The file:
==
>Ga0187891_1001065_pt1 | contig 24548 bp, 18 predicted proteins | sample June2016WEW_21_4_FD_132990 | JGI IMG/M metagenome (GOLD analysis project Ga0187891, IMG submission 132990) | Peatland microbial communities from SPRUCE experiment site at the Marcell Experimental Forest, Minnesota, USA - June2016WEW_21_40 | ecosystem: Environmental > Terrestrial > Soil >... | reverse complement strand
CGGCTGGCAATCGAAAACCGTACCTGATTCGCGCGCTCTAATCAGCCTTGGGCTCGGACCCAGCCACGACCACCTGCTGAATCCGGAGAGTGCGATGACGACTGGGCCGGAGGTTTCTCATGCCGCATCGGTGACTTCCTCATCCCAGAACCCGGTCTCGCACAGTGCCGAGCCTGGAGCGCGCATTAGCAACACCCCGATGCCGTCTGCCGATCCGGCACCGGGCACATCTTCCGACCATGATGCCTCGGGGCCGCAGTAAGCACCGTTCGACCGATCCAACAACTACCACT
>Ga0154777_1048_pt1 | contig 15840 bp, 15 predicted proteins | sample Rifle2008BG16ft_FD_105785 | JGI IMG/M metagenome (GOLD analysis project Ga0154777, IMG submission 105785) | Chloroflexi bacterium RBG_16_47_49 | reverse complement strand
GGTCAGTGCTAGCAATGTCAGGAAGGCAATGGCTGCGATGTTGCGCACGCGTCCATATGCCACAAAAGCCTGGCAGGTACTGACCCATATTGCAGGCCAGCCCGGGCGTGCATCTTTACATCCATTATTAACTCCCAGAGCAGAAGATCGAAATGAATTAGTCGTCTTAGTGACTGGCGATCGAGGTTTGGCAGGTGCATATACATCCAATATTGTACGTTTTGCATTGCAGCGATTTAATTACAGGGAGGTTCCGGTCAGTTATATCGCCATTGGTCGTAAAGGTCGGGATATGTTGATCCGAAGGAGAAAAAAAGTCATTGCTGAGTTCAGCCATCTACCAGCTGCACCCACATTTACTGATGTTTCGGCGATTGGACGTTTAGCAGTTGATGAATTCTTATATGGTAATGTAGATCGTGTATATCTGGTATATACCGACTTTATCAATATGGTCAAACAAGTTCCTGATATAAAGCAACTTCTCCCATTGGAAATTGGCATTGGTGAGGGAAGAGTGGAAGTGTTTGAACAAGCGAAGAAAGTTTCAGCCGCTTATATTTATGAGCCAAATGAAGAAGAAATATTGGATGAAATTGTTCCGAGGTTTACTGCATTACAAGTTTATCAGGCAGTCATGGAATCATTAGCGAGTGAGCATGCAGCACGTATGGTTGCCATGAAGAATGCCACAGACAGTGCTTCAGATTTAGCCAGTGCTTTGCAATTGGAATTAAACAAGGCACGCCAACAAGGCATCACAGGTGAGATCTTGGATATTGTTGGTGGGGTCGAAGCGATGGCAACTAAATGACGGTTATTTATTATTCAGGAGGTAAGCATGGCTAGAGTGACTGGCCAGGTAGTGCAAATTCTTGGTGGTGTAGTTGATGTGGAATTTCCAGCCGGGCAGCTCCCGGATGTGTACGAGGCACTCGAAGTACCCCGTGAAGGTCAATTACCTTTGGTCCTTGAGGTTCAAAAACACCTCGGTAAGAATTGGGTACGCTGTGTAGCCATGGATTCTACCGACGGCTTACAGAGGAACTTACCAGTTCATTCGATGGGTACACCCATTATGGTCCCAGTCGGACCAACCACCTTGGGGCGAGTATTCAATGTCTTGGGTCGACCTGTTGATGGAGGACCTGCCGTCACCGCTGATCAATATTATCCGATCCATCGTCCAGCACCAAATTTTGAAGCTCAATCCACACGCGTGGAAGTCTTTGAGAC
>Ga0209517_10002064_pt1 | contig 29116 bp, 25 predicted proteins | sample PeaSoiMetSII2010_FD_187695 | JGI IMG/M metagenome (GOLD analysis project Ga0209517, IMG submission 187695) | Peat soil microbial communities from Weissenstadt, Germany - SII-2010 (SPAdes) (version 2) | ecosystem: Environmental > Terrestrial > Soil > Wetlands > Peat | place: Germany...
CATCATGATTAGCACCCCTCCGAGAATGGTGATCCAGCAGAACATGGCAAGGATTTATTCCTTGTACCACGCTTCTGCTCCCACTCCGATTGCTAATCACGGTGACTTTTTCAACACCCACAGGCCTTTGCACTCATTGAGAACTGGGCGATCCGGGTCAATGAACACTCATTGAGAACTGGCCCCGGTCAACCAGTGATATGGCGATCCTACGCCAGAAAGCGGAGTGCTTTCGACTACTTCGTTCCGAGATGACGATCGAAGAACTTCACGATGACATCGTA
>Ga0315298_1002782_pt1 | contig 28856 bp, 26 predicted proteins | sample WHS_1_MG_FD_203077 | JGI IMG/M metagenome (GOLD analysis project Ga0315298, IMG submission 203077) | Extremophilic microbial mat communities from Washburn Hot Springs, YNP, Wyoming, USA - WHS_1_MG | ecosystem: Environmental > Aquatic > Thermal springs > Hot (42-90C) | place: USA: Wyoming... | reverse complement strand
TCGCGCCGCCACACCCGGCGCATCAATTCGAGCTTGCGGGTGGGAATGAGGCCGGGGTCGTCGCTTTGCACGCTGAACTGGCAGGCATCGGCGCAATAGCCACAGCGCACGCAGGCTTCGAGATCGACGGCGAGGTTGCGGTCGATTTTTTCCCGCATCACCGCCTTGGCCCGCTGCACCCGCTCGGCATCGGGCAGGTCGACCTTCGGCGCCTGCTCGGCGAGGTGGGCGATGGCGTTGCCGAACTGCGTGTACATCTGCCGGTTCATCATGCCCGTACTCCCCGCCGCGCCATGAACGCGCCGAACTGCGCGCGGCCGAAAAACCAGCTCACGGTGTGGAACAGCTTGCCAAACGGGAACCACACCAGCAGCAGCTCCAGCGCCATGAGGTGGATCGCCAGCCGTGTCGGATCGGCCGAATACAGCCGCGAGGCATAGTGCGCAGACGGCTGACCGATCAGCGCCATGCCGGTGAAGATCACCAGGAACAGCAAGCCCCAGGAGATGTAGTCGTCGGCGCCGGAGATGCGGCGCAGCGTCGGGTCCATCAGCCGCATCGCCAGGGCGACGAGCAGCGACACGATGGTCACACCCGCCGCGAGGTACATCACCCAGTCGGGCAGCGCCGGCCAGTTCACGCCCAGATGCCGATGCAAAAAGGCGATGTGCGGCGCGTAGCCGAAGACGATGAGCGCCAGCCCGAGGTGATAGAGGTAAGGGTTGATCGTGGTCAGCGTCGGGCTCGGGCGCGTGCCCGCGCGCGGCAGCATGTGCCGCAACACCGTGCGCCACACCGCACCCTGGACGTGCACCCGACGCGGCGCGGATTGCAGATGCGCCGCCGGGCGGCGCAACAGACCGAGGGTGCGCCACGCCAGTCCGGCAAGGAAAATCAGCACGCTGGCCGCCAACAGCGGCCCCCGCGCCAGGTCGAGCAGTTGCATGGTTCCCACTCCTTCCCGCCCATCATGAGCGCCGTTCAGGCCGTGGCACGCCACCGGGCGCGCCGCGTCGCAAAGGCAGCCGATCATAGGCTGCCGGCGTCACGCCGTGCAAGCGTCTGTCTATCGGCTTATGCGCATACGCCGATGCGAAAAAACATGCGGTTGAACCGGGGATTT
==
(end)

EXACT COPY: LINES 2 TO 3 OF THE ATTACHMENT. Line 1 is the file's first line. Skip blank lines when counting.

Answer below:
CGGCTGGCAATCGAAAACCGTACCTGATTCGCGCGCTCTAATCAGCCTTGGGCTCGGACCCAGCCACGACCACCTGCTGAATCCGGAGAGTGCGATGACGACTGGGCCGGAGGTTTCTCATGCCGCATCGGTGACTTCCTCATCCCAGAACCCGGTCTCGCACAGTGCCGAGCCTGGAGCGCGCATTAGCAACACCCCGATGCCGTCTGCCGATCCGGCACCGGGCACATCTTCCGACCATGATGCCTCGGGGCCGCAGTAAGCACCGTTCGACCGATCCAACAACTACCACT
>Ga0154777_1048_pt1 | contig 15840 bp, 15 predicted proteins | sample Rifle2008BG16ft_FD_105785 | JGI IMG/M metagenome (GOLD analysis project Ga0154777, IMG submission 105785) | Chloroflexi bacterium RBG_16_47_49 | reverse complement strand